The alternative schools of today represent innovation and change. The restructuring of the schools is most clearly presented in the example of alternatives that aim towards distinction in regularities of schooling. Furthermore, the alternative schooling represents everything that a reform of traditional schools would capture. Such schooling puts a focus on a theme, gives choice to the teacher and the student, boosts the learner engagement and downsizes the number of students. Still, alternative schooling is yet often frown upon and is not adopted as wide as one would expect.
In order to get deeper into the pros and cons of implementing alternative schooling, I would first like to explain the purpose of such change. Alternative schools are primarily designed to help those who had not been well served in the traditional classroom. Therefore, an alternative schooling system departures greatly from the programs and organization of standard schooling. This, however, does not mean that alternative schools are solely aimed towards unsuccessful students that cannot succeed in the standard schooling system. Innovation and creativity in schooling has actually proved to be a trait for everyone.
The first reason why this schooling system is not widespread just yet are the numerous types of alternatives. Generally speaking, there are three key types of alternative schooling, out of which all serve a distinct purpose and result in different advantages.
The first type or Popular Innovations makes the school challenging for the students. According to Hawley (1991) this type of schools are the clearest example of 'restructured' schools. Aside from being a restructured form, type 1 alternative is also the most popular. The aim of this type of schooling is to emphasis content and instructional strategy in the classroom.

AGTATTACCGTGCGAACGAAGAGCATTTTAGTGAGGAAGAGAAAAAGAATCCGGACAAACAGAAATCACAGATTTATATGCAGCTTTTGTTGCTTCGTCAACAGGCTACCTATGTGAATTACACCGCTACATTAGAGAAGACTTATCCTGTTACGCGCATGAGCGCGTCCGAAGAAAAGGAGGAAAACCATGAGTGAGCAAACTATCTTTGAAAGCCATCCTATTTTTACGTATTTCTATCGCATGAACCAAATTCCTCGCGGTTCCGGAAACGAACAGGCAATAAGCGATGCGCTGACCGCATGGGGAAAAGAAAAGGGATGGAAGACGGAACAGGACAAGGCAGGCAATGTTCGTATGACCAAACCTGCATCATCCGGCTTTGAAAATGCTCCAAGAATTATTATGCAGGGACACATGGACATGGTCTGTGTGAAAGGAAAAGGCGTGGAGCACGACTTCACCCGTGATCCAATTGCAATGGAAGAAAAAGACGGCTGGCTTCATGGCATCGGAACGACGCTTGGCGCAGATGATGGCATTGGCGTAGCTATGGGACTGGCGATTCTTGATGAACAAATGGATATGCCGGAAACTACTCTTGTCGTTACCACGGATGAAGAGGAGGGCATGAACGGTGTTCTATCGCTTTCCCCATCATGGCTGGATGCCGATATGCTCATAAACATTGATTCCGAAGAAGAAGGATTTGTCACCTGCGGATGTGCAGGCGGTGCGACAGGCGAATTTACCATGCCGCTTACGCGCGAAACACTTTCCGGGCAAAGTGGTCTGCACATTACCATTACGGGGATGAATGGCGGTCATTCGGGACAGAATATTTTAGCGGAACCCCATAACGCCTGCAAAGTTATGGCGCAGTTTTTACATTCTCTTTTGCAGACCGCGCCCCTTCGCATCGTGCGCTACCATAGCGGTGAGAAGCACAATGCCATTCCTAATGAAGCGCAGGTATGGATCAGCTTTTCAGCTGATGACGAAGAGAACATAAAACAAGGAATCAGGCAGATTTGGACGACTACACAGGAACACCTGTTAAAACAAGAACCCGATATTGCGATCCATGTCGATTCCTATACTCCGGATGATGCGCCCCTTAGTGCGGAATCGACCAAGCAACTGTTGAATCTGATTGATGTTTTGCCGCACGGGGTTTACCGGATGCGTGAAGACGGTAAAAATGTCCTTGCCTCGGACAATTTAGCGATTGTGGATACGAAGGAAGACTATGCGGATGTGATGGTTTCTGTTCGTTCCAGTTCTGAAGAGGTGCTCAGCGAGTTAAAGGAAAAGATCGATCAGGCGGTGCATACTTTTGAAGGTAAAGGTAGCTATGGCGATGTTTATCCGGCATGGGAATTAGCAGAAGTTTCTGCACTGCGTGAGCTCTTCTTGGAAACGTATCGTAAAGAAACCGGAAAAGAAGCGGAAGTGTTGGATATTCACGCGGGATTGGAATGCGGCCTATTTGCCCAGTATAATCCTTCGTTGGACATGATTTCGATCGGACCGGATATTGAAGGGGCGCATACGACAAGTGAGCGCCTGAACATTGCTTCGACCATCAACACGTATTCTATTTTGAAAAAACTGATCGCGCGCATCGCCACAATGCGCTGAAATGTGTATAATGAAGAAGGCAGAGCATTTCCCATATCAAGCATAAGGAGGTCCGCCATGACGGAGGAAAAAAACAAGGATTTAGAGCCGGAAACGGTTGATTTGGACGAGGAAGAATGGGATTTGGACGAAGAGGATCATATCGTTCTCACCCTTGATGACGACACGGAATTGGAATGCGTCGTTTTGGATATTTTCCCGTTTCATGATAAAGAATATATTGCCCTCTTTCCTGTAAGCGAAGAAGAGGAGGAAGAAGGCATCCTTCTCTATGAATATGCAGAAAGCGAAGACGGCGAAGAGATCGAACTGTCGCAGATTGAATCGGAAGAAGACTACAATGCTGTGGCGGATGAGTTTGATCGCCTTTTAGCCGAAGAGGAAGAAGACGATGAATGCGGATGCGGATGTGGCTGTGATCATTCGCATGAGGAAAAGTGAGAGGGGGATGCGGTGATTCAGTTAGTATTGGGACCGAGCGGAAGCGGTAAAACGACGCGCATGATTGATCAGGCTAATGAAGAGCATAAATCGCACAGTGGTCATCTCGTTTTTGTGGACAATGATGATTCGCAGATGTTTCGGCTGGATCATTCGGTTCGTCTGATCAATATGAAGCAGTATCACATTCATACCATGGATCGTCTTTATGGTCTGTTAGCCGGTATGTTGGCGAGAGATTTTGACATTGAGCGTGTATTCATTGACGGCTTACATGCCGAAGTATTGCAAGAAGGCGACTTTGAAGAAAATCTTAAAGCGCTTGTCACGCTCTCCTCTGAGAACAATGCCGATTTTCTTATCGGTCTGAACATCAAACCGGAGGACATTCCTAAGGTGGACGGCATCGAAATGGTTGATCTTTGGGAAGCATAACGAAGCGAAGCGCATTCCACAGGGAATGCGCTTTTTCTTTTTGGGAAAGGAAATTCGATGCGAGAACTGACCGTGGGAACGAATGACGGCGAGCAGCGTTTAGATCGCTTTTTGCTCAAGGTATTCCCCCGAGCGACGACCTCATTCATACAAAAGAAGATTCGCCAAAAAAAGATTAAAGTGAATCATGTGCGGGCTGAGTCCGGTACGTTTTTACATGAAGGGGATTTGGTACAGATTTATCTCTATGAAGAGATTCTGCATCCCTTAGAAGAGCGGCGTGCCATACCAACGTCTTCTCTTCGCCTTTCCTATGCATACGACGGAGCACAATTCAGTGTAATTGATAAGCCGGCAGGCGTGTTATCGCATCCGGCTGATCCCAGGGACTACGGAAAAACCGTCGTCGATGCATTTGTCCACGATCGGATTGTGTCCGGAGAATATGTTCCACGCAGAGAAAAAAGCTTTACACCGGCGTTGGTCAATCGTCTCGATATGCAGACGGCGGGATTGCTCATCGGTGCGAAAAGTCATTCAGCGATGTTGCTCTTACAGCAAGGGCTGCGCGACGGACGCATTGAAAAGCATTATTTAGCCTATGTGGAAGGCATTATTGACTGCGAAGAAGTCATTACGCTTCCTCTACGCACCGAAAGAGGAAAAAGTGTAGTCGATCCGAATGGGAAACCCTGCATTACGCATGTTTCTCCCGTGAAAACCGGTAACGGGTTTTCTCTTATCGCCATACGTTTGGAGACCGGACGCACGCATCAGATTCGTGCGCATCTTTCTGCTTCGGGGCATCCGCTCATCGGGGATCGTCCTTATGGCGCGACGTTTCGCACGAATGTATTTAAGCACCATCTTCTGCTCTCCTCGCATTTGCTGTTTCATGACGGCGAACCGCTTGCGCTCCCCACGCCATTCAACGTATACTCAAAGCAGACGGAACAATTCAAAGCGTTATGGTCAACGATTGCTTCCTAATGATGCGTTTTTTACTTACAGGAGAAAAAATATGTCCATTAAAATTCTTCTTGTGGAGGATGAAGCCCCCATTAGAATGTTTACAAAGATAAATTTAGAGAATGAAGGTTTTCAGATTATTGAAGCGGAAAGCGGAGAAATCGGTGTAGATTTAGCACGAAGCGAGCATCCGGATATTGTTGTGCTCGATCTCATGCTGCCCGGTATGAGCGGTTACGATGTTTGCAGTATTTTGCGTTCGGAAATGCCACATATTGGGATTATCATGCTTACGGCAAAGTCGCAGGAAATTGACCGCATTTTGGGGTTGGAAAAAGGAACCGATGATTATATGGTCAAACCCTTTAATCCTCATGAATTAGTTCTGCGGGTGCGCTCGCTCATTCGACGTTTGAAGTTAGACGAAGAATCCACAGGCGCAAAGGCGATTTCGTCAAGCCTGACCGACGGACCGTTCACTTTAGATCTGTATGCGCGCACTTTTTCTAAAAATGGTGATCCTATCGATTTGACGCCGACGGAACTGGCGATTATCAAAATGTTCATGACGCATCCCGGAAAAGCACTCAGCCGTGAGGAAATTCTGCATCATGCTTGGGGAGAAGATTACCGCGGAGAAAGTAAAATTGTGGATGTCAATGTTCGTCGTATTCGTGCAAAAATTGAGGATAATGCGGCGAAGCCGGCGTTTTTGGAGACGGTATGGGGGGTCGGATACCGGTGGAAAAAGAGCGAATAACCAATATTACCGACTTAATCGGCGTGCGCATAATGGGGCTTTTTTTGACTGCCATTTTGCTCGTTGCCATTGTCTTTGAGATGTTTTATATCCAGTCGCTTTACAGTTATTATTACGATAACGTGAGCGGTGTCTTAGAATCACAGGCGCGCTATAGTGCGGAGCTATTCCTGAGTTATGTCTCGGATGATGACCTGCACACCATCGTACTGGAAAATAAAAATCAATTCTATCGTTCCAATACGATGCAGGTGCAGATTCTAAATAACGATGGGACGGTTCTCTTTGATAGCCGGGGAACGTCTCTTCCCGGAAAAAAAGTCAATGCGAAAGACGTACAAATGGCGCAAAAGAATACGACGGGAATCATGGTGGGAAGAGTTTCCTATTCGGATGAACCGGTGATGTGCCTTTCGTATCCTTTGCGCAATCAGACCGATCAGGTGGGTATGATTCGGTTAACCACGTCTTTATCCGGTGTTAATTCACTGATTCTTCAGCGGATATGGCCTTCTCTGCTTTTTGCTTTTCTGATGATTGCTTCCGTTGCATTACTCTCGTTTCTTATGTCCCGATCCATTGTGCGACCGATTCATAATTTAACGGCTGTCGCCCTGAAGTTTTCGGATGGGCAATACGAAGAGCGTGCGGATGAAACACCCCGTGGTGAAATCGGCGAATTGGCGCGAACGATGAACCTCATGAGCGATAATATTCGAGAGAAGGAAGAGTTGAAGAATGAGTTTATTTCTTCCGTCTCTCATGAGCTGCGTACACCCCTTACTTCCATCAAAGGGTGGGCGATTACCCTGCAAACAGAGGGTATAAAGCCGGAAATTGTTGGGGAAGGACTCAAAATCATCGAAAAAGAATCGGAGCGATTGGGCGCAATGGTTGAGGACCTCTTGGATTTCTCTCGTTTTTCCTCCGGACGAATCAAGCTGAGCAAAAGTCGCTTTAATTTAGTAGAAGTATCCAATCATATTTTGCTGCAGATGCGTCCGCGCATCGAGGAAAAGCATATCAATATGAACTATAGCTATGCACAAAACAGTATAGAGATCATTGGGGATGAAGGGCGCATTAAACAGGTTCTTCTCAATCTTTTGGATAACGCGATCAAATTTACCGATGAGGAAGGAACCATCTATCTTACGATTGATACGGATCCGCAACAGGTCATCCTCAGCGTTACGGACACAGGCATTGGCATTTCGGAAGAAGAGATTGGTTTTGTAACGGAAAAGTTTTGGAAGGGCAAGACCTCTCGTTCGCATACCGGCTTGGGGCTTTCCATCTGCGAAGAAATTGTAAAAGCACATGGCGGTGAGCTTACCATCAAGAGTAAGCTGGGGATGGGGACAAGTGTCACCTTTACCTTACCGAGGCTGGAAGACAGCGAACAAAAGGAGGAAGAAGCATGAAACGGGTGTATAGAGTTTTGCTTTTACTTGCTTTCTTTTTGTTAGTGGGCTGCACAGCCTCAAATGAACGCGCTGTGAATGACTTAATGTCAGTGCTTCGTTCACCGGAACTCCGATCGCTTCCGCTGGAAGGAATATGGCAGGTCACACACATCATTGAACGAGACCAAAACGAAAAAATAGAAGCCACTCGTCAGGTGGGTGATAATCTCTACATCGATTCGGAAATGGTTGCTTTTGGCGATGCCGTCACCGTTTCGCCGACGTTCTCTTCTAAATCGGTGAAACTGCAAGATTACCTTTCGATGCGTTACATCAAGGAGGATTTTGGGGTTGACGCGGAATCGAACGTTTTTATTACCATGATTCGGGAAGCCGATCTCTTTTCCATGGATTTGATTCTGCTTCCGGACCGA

The second type is referred to as Last-Chance Programs. These programs include suspension programs located in the school, longer-term placement and cool-out rooms. The main focus of such alternative schooling is to sentence the students but with an alternative surrounding and principle. By doing this, the program aims towards modifying the behavior and the pedagogy.
The final type of alternative schooling (Remedial Focus) is aimed towards academic and social rehabilitation. The idea here is to accept students to return after a successful treatment, by allowing them to grow socially and emotionally. Foley and Crull (1989) have said that this alternative emphasizes the school as a community.
Aside from the difference between the three types of alternative schooling and their completely different principles, there are many disadvantages connected to their functioning. For example, the Florida State Alternative Education Program has concluded that type 2 programs yielded almost no benefits to the students
that were schooled in it. This change in program did not make a difference in suspensions, expulsions, dropout rates and corporal punishment whatsoever.
The results were better for type 3 school, but there are still disadvantages for this type of schooling too. This schooling alternative is costly and somewhat temporarily. According to Frazer and Baenen (1988), students return to their disruptive behavior when they return to the traditional schooling system.Conclusion
After listing the disadvantages and reasons why alternative schooling is yet not implemented in many countries worldwide, I would conclude that it still remains to be seen whether alternative schools will become more frequently applied to the educational systems. Comparing the many advantages of such schooling to the disadvantages such as cost, long-term results and effectiveness makes the introduction of alternative schooling in education a still unresolved question.